Trenton, Tenn., August 10, 1862.
Major General JOHN A. McCLERNAND, Jackson, Tenn.:
A large force of mounted men have gathered between here and the Tennessee River and threaten the road north of this place. I have ordered Lieutenant-Colonel Hogg, with the cavalry belonging to this division, to report here immediately. Porter's company of Jackson's cavalry are north of the Hatchie. Last night they were working north. All my cavalry are after them. The dispatches taken from Falkner show that Porter and Falkner were ordered to burn all cotton between the Tennessee and Mississippi Rivers, and if possible get into Kentucky. Falkner's men are scattered, trying to remount themselves and stealing arms. I got nearly all their horses and some 60 of their arms, with their ammunition. They are working south in squads.
G. M. DODGE,
Brigadier-General, Commanding Division.
BOLIVAR, August 10, 1862.
General Grant telegraphs me to destroy the bridges and ferries on the Hatchie except such as we can guard. Is Colonel Lawler still at Estanaula, and if so, am I to use his ferries to carry out the above order, or will Colonel Lawler attend to the matter in his section without my orders? To what point, if any, on the Hatchie toward Estanaula am I expected to defend the crossing? There are two ferries between here and Pocahontas. I will destroy them to-morrow. The bridge at Pocahontas had better be attended to by force from Corinth, as its is nearer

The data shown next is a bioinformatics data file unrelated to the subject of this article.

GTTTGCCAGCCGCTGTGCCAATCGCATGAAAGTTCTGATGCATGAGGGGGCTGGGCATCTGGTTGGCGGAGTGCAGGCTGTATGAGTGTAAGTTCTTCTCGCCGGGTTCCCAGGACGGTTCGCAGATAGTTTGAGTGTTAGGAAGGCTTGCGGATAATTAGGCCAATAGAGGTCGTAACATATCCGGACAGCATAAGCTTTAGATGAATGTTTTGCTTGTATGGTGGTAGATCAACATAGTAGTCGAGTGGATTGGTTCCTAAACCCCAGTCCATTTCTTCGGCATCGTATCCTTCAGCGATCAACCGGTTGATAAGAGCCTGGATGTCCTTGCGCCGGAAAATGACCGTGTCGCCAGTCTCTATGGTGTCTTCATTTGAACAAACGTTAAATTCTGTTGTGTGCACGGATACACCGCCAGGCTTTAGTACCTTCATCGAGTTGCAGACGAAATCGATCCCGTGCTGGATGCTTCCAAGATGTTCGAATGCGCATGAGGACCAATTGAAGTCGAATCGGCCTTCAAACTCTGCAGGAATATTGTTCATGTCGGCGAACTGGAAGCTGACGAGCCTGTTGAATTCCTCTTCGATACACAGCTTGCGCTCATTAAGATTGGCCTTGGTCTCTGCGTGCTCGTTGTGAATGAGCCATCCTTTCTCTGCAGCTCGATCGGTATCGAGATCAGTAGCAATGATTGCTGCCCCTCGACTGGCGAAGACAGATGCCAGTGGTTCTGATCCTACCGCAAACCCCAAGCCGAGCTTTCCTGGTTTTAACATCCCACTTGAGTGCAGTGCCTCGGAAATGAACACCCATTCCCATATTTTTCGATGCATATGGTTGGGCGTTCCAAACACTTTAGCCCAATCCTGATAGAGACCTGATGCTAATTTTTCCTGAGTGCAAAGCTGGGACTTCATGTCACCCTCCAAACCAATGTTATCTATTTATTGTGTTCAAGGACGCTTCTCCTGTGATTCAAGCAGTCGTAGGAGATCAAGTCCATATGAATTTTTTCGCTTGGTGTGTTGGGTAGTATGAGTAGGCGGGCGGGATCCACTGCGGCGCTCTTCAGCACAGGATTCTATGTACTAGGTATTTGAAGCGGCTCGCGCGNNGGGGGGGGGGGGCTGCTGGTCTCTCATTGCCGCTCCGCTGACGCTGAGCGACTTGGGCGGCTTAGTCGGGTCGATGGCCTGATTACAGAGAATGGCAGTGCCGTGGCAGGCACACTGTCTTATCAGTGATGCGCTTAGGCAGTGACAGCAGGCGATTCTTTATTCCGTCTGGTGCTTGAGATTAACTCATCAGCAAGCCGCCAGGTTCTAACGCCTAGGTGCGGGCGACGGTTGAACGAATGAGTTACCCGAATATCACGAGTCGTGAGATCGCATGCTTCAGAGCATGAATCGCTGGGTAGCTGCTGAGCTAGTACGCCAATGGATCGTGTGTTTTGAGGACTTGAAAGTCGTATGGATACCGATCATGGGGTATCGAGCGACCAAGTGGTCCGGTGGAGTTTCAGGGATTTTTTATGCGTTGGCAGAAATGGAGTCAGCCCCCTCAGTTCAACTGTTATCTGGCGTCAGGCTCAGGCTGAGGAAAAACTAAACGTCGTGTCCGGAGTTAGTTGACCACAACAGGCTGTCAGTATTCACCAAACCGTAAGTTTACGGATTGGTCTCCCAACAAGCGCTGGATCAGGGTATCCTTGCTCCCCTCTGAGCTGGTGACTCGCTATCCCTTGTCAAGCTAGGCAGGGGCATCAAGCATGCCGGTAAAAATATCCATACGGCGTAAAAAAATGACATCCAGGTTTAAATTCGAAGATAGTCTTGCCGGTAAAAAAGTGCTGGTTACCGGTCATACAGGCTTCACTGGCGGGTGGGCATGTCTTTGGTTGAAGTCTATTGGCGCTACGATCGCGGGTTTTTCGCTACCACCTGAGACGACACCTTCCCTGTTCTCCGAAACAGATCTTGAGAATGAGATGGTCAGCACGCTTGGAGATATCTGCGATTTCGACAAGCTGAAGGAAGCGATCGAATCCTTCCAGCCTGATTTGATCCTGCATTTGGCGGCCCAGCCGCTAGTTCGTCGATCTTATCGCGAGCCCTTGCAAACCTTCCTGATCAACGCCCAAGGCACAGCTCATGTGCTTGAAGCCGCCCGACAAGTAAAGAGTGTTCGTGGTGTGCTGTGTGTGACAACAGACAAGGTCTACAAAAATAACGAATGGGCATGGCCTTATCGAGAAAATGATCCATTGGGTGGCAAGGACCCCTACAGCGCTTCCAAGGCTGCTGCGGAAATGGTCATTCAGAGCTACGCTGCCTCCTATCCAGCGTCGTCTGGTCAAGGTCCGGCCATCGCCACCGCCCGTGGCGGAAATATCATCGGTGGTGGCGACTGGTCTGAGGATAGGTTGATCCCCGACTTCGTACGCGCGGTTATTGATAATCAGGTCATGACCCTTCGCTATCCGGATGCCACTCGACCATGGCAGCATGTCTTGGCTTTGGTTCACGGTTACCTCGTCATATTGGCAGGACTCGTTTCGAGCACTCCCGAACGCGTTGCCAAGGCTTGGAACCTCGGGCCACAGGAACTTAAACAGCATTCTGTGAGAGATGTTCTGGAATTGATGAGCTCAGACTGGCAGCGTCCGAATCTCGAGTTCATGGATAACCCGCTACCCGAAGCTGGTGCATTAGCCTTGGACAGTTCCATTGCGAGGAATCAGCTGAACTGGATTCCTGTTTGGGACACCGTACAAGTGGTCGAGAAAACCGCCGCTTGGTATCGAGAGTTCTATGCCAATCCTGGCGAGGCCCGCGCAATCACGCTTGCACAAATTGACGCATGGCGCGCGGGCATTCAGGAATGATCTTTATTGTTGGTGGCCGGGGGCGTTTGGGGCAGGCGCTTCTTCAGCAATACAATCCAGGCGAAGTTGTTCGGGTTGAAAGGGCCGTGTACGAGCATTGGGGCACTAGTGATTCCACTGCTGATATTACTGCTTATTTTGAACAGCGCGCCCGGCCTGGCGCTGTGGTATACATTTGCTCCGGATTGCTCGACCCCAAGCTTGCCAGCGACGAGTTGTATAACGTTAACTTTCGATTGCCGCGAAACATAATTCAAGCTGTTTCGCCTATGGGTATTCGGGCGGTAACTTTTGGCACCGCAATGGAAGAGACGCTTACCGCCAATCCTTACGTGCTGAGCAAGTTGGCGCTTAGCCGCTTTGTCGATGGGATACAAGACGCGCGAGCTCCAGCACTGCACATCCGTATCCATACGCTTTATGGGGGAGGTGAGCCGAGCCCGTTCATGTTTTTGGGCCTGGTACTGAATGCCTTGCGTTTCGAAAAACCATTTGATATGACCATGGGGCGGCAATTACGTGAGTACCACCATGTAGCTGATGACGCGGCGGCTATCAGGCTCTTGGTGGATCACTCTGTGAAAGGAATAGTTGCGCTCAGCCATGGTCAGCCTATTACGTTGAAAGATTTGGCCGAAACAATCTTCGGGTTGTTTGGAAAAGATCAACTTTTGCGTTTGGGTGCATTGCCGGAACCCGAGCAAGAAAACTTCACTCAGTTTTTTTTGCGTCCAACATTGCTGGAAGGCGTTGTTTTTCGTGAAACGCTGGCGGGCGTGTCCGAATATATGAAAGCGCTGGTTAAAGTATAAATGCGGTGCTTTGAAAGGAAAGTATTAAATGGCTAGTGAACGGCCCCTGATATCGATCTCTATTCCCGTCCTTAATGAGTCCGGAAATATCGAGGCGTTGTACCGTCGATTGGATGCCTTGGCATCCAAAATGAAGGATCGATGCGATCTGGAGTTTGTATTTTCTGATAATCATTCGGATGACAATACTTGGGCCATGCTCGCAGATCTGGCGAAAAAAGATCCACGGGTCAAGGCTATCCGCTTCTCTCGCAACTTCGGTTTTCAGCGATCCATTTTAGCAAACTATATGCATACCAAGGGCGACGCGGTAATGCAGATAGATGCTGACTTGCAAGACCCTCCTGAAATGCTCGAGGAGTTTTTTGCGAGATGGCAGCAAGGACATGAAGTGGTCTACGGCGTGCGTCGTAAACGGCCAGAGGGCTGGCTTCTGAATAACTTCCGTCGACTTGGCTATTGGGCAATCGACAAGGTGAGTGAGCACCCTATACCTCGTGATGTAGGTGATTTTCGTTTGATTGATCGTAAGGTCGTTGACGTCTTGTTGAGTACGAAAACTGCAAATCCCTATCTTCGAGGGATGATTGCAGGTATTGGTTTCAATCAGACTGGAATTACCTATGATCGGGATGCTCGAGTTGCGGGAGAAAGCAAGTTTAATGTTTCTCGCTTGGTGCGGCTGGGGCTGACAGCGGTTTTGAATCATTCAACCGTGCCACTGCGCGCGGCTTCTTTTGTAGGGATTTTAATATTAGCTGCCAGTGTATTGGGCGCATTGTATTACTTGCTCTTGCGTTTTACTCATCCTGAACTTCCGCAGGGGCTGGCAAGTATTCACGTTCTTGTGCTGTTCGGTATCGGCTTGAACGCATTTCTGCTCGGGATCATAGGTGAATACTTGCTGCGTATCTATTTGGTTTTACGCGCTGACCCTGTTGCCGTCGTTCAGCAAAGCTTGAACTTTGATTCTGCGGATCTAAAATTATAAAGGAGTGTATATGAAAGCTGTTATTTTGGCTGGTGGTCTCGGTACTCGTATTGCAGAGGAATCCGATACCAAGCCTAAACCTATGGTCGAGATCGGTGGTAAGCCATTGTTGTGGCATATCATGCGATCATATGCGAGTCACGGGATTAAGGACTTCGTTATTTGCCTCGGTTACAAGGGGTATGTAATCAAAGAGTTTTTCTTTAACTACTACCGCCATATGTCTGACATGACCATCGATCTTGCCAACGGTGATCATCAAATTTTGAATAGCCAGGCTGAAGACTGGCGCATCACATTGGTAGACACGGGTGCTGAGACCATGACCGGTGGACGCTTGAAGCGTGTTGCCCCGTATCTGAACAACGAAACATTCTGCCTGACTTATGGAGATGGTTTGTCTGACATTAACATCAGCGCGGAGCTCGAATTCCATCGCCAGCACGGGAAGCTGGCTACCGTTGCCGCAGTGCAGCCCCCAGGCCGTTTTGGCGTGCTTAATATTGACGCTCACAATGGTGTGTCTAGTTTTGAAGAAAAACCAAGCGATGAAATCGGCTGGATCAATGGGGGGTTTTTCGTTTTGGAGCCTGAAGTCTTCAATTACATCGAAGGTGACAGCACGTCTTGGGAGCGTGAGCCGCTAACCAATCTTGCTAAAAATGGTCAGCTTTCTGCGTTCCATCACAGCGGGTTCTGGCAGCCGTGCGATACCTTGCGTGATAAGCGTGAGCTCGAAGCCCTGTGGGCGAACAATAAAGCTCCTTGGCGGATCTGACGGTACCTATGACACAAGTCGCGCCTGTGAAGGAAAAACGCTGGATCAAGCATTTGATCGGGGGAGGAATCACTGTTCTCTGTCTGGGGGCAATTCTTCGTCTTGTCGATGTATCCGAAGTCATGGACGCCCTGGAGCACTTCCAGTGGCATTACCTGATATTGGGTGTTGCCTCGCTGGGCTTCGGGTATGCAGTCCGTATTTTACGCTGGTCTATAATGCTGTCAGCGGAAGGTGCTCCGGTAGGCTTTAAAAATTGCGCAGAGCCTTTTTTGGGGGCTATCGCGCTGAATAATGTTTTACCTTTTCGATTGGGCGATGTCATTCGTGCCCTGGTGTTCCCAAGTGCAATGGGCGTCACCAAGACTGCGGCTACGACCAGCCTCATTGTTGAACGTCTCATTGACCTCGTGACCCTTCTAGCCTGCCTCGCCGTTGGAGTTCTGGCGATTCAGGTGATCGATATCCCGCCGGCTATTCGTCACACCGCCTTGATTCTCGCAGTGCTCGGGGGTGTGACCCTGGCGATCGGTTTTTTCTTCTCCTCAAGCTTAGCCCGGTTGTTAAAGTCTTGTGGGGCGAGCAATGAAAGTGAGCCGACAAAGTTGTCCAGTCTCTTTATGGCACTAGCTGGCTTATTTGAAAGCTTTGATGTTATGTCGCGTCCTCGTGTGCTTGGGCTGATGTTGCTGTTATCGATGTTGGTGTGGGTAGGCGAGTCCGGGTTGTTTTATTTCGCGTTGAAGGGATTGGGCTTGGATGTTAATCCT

L. F. ROSS,
HEADQUARTERS FIFTH DIVISION,
Memphis, Tenn., August 10, 1862.
His Excellency Gov. ANDREW JOHNSON, Nashville:
SIR; Your esteemed favor of August 1 was handed me yesterday by Mr. Smith cashier of the Memphis Branch of the Union Bank of Tennessee, and I promptly gave him the desired permission to go to Grenada to look up the assets of his bank, but I know full well that his visit will prove unsuccessful. No officer there would dare give up anything of use or value to them. I explained at length my views to Mr. Smith of the duties and obligations of himself and associates in the present strait. The bank has put in circulation notes to the extent of over a million of dollars and are indebted to their depositors for funds to a large amount. These liabilities are of a high and honorable character and the bank must redeem them. As trustees of this debt they will be held to a strict account. They must do all that is possible to secure the property and assets of their bank and apply them honestly to the redemption of their circulation and depositors.
It seems their bullion in coin and assets, notes made here and elsewhere, have been carried away by force and fraud. They deny complicity. They have not the power to retake their coin, which is therefore lost to them, but they can secure the notes. These notes are made payable here and are secured by property in Tennessee. Although the
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